Before I had kids, I had a pretty good vision of what motherhood would be like. I would have a strict schedule – and stick to it. We would never watch TV. We would never eat fast food. My house would be tidy and organized at all times – unlike some moms that I knew. We would listen to classical music in the mornings and spend our time on educational projects.
And then I had my first kid. And my second. And my third. Turns out, this whole “motherhood” gig is a bit harder than it looks. Turns out, I’m not Mary freaking Poppins. And it’s time to admit it.
I was hugely inspired by a recent article, written by a fellow mom, about how much we all lie on Facebook (and other social media). You can read it here: http://www.kveller.com/blog/parenting/we-need-to-quit-telling-lies-on-facebook/
Okay, maybe “lie” is too harsh. Let’s just say that we tend to give our friends and family the highlight reel of how perfect and wonderful our lives are, while carefully omitting the ugly truths.
Well, today I think that it’s time to celebrate those ugly truths. Because that’s what’s real. That’s what’s honest about our lives. That’s what we can share with our fellow moms and not make them feel like shit because they’re not up at 5am making homemade organic bread before serving their perfectly groomed children a hot breakfast of scrambled eggs (gathered from their own hens, of course) and pancakes made into adorable little faces.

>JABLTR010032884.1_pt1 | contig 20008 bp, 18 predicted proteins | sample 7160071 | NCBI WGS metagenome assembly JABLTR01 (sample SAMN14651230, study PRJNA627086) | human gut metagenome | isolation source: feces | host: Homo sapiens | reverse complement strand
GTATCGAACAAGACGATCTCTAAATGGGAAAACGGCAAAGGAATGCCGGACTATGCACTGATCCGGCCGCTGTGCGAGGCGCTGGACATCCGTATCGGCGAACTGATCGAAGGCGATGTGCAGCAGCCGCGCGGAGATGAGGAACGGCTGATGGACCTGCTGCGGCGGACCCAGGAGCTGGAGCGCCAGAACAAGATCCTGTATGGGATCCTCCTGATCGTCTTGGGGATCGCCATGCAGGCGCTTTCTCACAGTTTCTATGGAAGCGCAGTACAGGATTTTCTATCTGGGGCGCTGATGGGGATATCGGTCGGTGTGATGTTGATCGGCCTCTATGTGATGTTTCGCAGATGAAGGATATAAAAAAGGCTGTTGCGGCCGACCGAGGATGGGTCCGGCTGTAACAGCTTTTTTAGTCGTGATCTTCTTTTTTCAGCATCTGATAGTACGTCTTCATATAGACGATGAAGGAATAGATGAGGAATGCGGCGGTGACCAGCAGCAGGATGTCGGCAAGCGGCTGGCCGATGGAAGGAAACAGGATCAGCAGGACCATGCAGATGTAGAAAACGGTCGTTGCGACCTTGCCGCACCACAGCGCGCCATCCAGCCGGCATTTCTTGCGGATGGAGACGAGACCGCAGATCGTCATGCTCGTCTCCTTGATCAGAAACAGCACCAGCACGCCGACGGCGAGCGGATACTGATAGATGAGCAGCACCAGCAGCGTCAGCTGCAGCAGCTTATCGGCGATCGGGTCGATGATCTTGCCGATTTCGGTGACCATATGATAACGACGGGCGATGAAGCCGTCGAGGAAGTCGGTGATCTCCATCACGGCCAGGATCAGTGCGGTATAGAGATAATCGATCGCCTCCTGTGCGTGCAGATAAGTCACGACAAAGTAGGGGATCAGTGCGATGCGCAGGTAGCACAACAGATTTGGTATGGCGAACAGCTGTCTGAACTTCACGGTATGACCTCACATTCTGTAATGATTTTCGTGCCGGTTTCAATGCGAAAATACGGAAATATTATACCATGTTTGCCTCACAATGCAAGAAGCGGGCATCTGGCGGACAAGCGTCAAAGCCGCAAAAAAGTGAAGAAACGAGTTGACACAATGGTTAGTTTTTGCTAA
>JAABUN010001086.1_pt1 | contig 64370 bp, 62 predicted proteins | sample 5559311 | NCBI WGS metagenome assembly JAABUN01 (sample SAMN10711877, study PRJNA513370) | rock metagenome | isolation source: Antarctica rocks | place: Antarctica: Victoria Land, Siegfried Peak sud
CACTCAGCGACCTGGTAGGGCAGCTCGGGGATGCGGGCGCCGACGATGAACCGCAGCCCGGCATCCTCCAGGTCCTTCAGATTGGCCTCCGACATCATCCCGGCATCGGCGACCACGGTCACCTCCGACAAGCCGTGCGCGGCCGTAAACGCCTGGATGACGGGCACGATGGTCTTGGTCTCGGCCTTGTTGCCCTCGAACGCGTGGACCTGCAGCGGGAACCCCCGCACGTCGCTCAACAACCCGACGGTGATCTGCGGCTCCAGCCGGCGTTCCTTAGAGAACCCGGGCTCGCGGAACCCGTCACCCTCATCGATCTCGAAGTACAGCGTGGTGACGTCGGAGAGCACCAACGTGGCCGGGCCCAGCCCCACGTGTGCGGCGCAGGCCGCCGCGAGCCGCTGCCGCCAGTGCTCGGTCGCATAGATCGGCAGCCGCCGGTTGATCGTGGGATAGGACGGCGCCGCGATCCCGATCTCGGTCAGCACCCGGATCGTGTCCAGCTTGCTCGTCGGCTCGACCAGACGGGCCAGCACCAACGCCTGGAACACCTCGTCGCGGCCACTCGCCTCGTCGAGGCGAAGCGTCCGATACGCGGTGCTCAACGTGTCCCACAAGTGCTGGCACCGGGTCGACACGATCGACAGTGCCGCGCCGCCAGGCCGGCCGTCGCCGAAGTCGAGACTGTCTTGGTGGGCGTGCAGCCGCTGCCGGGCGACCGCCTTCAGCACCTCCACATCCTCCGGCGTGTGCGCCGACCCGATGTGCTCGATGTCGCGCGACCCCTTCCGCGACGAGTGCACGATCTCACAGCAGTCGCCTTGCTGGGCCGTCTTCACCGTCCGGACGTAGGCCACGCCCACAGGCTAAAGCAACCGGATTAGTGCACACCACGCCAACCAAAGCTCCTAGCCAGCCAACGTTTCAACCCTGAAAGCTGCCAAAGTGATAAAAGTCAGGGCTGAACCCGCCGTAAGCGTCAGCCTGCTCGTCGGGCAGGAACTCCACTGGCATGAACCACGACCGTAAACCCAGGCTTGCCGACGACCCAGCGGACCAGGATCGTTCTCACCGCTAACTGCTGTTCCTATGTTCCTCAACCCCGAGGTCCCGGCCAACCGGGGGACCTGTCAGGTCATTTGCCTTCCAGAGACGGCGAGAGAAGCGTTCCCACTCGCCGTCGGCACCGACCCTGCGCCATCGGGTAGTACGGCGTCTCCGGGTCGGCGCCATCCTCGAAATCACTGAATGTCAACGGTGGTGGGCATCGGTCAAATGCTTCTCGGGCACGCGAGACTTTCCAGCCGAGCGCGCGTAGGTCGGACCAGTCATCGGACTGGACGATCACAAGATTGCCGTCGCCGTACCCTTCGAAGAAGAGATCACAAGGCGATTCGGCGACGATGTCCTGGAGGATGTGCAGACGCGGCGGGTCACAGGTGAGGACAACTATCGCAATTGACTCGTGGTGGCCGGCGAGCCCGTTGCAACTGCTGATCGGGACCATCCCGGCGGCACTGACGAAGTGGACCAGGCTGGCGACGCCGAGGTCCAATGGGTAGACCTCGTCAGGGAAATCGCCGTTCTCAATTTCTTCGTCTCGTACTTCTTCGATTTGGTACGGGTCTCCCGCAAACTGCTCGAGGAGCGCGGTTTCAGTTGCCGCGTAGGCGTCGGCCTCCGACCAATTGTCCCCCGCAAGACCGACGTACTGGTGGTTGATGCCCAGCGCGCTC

I don’t know about ya’ll, but today I overslept and my kids had cold cereal.
Well, one kid did. The middle had to make it to speech by 7:30, which means she didn’t even have time to eat. Which means that we stopped at Chik Fil A in between speech and preschool and ate in the car. And for once, I’m going to be okay with that. And I’m going to be okay with admitting it.
I want for my girls to grow up knowing that IT’S OKAY to be a screw up. It’s okay to fail. It’s okay to try and not succeed. IT IS OKAY TO BE IMPERFECT.
So, let’s start telling each other truth. Let’s start celebrating the dirty, frustrating, exhausting moments of motherhood instead of sweeping them under the rug. Let’s start supporting each other, instead of trying to outdo each other. Because no matter if you’re a stay at home parent, working parent, single parent, grandparent – this is WORK. This is HARD. And maybe if we would all just admit that, we could start going a little easier on ourselves – and each other.
If we did that, maybe I wouldn’t feel like such a giant screw up on mornings like today, when I went to Lowe’s in an oversized sweatshirt and no bra. Oh, and I hadn’t brushed my teeth yet, either (you’re welcome, Lowe’s employees!). And my youngest accompanied me in her pj’s, cleverly disguised (or so I thought) by her winter boots and coat). Maybe it wouldn’t bother me that instead of cleaning my ridiculously messy kitchen or doing educational crafts, we’re chilling on the couch catching up on the latest “My Little Pony”. Maybe I wouldn’t be so embarrassed if a friend were to stop by and see my laundry room looking like this:
And my kitchen table looking this :
And my kid looking like this:
And me looking like this:
So here’s to telling the REAL story of motherhood. The wonderful, messy, crazy-hard-but-worth-it life that we have chosen for ourselves.